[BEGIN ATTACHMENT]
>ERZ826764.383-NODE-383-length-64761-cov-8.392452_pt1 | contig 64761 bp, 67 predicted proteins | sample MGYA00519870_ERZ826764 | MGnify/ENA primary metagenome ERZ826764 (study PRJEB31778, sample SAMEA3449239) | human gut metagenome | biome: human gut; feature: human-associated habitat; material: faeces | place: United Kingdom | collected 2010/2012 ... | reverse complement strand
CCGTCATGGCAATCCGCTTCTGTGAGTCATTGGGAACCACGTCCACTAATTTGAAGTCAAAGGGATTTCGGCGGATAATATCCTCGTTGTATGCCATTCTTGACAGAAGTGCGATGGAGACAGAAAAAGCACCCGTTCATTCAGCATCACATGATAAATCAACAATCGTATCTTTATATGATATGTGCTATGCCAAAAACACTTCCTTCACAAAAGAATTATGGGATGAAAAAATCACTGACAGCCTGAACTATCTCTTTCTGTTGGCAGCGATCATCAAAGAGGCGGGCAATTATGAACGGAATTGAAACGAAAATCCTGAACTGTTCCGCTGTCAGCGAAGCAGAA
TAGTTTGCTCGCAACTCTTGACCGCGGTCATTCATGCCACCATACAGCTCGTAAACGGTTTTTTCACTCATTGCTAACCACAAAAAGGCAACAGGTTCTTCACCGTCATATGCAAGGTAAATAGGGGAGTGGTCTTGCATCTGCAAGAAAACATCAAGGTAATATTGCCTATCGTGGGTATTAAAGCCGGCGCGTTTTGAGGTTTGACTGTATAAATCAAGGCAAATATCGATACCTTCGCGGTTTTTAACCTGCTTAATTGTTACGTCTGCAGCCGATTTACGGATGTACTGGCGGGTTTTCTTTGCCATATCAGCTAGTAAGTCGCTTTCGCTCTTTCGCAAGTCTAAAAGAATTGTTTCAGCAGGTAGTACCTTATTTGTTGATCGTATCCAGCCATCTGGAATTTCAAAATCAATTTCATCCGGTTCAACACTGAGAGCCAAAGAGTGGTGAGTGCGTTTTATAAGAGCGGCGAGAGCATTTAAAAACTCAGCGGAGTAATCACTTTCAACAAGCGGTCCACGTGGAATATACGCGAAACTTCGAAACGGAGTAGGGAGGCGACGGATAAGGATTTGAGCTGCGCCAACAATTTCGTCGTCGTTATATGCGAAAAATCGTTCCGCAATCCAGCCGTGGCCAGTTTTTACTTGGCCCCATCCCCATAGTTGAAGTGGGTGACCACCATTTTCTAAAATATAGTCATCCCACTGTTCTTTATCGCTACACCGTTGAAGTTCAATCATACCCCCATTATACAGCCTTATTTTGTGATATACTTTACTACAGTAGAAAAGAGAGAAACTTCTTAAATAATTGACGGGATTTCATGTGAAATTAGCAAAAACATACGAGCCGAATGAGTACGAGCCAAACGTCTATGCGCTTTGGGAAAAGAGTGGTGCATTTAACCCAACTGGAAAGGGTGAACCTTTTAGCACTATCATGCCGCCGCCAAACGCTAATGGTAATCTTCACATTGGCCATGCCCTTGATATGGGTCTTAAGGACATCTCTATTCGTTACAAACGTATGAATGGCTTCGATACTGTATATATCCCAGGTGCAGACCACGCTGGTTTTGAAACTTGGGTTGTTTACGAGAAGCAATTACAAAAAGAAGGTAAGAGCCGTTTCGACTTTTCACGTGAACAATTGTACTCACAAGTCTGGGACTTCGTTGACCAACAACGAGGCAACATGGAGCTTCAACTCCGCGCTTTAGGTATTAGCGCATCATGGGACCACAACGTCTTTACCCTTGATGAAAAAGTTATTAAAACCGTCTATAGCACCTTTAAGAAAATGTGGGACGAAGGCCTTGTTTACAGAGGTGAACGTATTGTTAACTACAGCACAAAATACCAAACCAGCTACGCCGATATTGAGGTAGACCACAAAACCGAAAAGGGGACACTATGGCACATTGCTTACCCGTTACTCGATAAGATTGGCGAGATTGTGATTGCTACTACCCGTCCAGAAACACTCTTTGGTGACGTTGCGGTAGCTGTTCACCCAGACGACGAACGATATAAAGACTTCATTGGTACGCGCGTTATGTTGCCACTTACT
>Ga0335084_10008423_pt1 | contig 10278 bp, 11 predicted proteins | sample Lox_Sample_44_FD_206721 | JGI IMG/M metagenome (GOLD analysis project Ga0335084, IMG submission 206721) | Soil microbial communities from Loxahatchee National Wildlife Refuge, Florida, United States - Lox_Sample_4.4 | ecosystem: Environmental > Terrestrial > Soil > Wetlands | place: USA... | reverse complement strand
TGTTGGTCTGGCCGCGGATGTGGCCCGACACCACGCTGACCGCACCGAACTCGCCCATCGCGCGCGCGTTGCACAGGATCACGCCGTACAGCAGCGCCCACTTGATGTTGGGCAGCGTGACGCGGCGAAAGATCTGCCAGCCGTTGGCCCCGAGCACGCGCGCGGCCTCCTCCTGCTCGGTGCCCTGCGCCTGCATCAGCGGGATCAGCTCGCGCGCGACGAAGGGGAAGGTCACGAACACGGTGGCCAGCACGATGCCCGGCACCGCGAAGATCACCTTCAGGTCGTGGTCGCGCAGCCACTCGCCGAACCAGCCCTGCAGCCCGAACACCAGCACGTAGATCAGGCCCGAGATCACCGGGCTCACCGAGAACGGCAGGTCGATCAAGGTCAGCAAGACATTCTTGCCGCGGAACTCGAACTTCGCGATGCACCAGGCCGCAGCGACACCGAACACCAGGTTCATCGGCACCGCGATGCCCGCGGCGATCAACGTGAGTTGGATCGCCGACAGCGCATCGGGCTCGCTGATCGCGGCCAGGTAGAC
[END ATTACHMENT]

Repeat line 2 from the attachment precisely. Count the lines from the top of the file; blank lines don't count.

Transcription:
CCGTCATGGCAATCCGCTTCTGTGAGTCATTGGGAACCACGTCCACTAATTTGAAGTCAAAGGGATTTCGGCGGATAATATCCTCGTTGTATGCCATTCTTGACAGAAGTGCGATGGAGACAGAAAAAGCACCCGTTCATTCAGCATCACATGATAAATCAACAATCGTATCTTTATATGATATGTGCTATGCCAAAAACACTTCCTTCACAAAAGAATTATGGGATGAAAAAATCACTGACAGCCTGAACTATCTCTTTCTGTTGGCAGCGATCATCAAAGAGGCGGGCAATTATGAACGGAATTGAAACGAAAATCCTGAACTGTTCCGCTGTCAGCGAAGCAGAA